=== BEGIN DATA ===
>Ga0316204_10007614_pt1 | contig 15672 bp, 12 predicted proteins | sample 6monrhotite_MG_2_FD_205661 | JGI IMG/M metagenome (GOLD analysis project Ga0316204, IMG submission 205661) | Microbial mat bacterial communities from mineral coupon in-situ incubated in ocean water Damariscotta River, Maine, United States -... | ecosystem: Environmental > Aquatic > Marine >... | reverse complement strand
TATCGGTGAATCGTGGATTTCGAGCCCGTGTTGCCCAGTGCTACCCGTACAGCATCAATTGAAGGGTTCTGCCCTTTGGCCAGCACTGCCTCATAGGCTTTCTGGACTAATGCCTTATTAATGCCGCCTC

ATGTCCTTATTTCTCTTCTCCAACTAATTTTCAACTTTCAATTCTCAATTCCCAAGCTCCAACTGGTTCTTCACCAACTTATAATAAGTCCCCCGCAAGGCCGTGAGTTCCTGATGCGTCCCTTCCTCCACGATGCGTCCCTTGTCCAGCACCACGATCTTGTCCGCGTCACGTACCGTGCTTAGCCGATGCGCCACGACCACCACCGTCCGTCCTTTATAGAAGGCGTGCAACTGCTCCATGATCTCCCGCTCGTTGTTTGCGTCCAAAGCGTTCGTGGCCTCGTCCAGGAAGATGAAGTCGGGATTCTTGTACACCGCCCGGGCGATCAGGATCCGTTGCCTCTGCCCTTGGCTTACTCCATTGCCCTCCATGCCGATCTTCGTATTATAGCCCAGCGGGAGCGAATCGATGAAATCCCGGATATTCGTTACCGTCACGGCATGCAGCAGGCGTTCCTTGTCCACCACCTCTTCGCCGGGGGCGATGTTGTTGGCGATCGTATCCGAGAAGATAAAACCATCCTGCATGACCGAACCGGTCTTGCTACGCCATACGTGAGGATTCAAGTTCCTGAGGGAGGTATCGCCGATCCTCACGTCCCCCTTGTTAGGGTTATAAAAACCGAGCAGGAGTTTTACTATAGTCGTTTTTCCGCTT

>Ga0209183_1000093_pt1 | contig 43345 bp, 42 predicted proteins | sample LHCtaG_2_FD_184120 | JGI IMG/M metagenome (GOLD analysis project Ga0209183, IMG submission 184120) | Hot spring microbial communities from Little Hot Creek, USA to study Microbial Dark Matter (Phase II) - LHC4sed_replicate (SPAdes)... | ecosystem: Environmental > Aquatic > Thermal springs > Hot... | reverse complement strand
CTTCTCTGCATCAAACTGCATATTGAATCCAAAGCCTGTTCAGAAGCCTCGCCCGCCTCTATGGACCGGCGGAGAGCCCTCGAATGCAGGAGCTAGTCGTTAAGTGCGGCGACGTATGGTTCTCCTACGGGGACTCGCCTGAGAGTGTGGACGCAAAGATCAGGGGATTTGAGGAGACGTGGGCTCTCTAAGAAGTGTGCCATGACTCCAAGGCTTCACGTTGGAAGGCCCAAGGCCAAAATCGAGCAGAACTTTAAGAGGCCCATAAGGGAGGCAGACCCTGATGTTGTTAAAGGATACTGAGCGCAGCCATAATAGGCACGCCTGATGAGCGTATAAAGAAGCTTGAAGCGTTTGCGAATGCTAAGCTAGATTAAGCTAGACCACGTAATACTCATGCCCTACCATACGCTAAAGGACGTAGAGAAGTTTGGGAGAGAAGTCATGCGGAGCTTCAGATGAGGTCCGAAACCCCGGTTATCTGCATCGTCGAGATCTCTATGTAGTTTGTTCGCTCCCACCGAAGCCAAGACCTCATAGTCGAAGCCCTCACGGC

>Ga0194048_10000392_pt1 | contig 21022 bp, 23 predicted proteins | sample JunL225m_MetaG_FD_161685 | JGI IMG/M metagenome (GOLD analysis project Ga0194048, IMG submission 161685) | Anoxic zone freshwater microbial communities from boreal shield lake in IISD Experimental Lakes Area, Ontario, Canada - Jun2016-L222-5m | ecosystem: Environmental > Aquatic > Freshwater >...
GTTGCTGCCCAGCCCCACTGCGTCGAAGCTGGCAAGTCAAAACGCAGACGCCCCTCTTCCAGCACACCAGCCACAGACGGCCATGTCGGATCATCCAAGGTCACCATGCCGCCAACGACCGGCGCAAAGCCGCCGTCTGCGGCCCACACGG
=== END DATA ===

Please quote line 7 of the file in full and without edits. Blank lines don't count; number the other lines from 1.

GTTGCTGCCCAGCCCCACTGCGTCGAAGCTGGCAAGTCAAAACGCAGACGCCCCTCTTCCAGCACACCAGCCACAGACGGCCATGTCGGATCATCCAAGGTCACCATGCCGCCAACGACCGGCGCAAAGCCGCCGTCTGCGGCCCACACGG